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China eyes greater global leadership role, downplays fears

Updated March 08, 2018

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China's Foreign Minister Wang Yi gestures as he speaks during a press conference on the sidelines of the National People's Congress at the media center in Beijing, Thursday, March 8, 2018. — AP
China's Foreign Minister Wang Yi gestures as he speaks during a press conference on the sidelines of the National People's Congress at the media center in Beijing, Thursday, March 8, 2018. — AP

The world can only benefit as China marches toward “irresistible” national rejuvenation and assumes greater global leadership under President Xi Jinping, China's top diplomat said on Thursday as he sought to dismiss concerns about the country's rise while also underscoring its inevitability.

From providing the most peacekeepers of any United Nations (UN) Security Council member to facilitating talks in world conflicts, “the China of today should play a more active role in resolving hot issues in the region and the world,” Chinese Foreign Minister Wang Yi said. “This is not only something we should do, but what is widely expected of us.”

Wang spoke on the fringes of China's annual, largely ceremonial legislative session at a news conference, where he was asked whether China's recent efforts to push for peace talks in Myanmar and between Israeli and Palestinian delegations, for instance, represented a shift in its longstanding non-interference foreign policy.

China remains committed to non-interference, Wang said, arguing that those in the West who are alarmed by China's growing clout and overseas activity are affected by bias.

“The development and rejuvenation of China is irresistible,” Wang said. “Some people in the United States (US) believe that China therefore wants to replace the role of the US in the international arena. This is a fundamental, strategic misjudgment.”

“China and the United States can compete without necessarily being opponents, they should more be partners,” he added while warning that a possible trade war mulled by President Donald Trump would hurt the US.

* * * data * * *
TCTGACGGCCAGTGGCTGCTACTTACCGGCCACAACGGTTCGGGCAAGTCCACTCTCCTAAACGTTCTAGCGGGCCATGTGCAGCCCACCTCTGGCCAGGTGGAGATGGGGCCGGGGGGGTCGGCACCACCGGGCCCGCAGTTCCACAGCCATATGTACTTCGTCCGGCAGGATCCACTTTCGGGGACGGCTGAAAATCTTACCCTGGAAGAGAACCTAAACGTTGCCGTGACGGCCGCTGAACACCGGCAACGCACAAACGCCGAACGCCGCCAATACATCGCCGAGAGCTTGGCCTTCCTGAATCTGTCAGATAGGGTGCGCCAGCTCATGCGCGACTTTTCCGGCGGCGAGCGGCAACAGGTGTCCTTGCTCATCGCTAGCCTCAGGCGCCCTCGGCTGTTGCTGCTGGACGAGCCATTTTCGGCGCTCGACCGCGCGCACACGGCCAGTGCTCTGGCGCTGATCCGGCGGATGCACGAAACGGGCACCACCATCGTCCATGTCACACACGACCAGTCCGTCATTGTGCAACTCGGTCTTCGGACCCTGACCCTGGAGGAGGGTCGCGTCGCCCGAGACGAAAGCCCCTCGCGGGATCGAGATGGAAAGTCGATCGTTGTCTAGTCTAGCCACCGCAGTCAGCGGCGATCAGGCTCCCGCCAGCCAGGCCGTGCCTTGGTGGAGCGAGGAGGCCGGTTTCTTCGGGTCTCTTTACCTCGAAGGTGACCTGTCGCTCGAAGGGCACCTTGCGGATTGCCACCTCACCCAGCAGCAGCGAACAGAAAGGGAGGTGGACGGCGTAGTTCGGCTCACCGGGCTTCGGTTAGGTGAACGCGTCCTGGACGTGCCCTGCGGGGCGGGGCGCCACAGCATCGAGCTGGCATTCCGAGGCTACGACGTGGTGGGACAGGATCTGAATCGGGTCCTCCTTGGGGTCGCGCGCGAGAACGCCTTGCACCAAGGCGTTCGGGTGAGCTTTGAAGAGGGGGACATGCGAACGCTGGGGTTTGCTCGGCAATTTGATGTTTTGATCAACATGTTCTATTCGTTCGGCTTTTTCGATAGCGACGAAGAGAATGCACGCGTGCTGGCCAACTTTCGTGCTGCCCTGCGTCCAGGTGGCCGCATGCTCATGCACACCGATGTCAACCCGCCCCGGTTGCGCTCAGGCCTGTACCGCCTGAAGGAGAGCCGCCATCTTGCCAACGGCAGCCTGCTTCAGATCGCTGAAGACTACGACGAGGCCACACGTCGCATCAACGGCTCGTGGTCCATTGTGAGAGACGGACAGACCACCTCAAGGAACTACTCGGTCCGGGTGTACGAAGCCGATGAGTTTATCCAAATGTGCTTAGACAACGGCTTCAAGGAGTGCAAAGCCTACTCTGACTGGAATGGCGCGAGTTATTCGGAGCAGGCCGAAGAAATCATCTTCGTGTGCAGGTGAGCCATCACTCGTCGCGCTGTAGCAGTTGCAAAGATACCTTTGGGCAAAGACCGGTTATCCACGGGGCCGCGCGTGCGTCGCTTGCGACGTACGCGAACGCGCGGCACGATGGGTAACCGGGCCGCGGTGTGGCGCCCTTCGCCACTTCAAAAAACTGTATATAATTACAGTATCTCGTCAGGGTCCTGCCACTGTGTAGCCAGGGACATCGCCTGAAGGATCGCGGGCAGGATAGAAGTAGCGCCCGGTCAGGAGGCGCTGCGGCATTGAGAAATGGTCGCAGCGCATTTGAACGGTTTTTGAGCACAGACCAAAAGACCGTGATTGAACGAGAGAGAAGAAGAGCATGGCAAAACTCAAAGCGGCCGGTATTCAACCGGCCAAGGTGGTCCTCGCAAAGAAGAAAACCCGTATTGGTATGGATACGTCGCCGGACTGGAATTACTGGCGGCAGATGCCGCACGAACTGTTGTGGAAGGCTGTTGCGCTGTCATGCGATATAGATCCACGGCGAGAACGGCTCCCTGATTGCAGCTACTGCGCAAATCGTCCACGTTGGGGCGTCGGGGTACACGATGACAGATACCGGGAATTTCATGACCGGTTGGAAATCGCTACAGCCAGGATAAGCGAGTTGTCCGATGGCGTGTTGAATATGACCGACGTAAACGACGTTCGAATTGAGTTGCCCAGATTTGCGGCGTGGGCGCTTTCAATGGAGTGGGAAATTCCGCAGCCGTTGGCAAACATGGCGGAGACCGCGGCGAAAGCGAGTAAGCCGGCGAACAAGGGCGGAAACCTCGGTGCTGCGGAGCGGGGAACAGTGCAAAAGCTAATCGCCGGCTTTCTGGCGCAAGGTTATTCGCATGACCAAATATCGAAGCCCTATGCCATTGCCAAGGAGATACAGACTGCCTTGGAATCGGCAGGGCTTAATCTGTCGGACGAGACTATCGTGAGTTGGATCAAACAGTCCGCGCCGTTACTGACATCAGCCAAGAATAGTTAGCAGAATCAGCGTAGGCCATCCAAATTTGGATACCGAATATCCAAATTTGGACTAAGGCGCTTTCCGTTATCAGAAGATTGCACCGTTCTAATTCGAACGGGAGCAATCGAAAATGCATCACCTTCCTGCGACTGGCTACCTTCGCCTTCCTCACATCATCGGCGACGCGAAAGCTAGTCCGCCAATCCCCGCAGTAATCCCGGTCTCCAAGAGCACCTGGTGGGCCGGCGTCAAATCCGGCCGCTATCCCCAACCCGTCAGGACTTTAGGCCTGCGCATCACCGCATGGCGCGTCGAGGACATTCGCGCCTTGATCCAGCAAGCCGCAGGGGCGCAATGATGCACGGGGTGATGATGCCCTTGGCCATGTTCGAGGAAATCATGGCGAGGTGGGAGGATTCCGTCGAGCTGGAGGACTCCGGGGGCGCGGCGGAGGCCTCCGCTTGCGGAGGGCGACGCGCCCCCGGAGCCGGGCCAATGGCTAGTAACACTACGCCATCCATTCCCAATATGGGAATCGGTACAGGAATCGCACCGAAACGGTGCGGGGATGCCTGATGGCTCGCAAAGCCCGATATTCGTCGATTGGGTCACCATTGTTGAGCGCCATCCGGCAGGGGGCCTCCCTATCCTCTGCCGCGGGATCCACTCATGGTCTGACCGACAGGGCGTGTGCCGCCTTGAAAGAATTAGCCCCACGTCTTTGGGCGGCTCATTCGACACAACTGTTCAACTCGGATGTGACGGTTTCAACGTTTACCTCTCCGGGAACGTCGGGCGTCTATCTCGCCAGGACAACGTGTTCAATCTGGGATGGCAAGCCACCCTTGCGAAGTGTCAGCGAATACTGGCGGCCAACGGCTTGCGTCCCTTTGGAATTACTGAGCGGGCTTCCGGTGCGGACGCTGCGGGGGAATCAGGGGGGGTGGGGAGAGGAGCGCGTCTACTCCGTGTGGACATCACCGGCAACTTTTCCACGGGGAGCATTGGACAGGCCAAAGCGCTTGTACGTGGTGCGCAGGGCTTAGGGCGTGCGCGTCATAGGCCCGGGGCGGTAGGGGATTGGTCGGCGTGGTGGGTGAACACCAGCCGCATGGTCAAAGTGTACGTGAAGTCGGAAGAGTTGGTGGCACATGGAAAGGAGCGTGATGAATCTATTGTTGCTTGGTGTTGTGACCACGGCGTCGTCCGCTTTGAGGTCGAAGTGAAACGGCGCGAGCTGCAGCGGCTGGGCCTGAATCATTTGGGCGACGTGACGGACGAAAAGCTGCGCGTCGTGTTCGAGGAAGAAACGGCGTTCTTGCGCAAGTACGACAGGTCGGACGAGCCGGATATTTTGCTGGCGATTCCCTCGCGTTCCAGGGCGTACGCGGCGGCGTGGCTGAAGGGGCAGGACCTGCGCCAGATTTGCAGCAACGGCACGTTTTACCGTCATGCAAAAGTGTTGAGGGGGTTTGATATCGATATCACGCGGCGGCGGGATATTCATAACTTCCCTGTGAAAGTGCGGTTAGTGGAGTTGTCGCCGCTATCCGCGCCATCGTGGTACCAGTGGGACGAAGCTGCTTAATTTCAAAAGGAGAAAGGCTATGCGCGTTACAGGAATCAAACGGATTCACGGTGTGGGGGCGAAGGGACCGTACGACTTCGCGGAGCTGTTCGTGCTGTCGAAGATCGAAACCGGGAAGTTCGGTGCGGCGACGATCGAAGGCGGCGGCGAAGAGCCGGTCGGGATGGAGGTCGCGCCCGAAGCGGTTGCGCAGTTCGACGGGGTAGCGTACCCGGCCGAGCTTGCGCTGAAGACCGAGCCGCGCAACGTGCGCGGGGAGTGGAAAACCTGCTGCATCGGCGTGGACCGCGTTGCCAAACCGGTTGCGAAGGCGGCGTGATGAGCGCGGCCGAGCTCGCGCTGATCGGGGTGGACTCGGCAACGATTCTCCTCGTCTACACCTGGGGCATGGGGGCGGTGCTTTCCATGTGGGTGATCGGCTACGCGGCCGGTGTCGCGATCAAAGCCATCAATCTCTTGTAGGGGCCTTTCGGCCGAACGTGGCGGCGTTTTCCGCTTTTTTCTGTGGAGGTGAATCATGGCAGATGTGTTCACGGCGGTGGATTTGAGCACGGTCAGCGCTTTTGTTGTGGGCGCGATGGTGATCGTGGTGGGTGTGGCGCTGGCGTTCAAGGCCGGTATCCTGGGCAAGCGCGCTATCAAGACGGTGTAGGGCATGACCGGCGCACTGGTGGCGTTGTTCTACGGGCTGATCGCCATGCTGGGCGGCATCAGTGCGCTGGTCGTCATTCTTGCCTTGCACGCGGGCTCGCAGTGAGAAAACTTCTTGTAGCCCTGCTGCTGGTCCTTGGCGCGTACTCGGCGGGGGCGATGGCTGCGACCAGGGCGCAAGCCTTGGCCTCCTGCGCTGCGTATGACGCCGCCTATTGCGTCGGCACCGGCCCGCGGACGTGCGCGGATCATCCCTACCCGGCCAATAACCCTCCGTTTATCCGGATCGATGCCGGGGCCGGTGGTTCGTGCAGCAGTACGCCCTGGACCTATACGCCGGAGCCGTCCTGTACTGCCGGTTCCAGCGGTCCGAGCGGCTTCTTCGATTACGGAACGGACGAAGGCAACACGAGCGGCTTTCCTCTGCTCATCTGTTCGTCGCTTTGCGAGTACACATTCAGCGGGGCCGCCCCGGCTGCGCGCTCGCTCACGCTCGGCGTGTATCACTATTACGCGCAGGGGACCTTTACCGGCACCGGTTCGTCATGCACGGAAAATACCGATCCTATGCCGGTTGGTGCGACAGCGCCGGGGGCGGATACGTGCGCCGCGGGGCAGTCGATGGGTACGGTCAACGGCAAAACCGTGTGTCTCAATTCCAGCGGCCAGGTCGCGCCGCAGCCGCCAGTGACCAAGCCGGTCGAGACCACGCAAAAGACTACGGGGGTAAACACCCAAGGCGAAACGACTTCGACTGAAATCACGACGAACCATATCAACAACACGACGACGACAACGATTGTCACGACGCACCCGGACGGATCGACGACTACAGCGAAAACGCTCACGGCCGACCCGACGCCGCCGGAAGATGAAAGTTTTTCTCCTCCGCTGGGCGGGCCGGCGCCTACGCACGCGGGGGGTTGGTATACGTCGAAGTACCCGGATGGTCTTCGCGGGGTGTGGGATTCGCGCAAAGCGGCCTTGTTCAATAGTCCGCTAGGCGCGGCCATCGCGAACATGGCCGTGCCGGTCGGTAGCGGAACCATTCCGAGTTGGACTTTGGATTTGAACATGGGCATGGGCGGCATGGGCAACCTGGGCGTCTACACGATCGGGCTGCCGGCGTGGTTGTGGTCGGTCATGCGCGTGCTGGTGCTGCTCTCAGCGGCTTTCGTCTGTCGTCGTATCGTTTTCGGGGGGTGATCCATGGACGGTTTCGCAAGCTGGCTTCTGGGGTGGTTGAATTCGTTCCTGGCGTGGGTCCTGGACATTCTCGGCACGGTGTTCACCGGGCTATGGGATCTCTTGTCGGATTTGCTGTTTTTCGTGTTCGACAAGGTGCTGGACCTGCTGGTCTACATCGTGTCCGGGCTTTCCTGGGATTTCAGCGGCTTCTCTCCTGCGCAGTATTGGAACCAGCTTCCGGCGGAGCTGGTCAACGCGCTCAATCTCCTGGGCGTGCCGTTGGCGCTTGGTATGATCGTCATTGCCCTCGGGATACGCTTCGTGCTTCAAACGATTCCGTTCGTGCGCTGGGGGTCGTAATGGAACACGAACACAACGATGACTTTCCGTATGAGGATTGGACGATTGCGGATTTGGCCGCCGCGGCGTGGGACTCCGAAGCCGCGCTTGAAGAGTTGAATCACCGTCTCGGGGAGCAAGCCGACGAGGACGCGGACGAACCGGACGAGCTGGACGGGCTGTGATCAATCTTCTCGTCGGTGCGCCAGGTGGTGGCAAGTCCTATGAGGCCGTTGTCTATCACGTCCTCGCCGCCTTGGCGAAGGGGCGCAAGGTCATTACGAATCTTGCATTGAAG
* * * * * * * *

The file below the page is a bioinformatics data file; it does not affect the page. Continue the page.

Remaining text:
“Especially in today's globalised world, a trade war is the wrong prescription,” he said.

Wang emphasised what he called the key role played in China's more pro-active foreign policy by President Xi Jinping, who is likely to remain leader indefinitely after the legislature lifts presidential term limits.

“Since 2012, President Xi Jinping has been the chief architect of China's major-country diplomacy. He was personally involved in the planning and conduct of head of state diplomacy, which by world acclaim has been brilliant,” Wang said.

Xi has visited 57 countries and received more than 110 foreign heads of state, Wang said, citing Xi's “leadership and charisma".

Wang called on the Shanghai Cooperation Organization (SCO), an eight-nation group dominated by China and Russia, to play a greater role in international diplomacy, saying it has a “bounden duty to maintain peace and stability in our region and beyond".

China will host the SCO summit in the port of Qingdao in June.

The group also includes Kazakhstan, Kyrgyzstan, Tajikistan, Uzbekistan, India and Pakistan, and China has sought to use it to ensure security along its Central Asian border, for example, by holding joint anti-terrorism exercises.

In international affairs, however, it has been a relative lightweight, and the new emphasis announced by Wang is in keeping with a Chinese push to broaden its global footprint with mega projects such as the trillion-dollar Belt and Road infrastructure initiative.

On the Korean Peninsula, Wang claimed success for China's proposal for a “dual suspension” of North Korean nuclear activities in return for a halt in South Korea-US war games.

“This proves that China's proposal of suspension for suspension was the right prescription for the problem and created basic conditions for the improvement of inter-Korean relations,” Wang said.

North Korea's security concerns should be addressed in return for a pledge to denuclearise, he said.

Wang also indicated that he expects more countries will cut formal ties with Taiwan, which China claims as its territory. China has been steadily increasing political, diplomatic and economic pressure on Taiwan to force President Tsai Ing-wen to endorse its contention that the self-governing island democracy is a part of China.

“To establish diplomatic relations with the government of the People's Republic of China that is the sole legal government to represent all China and conduct normal cooperation is apparently a right choice that conforms to the tide of times,” Wang said.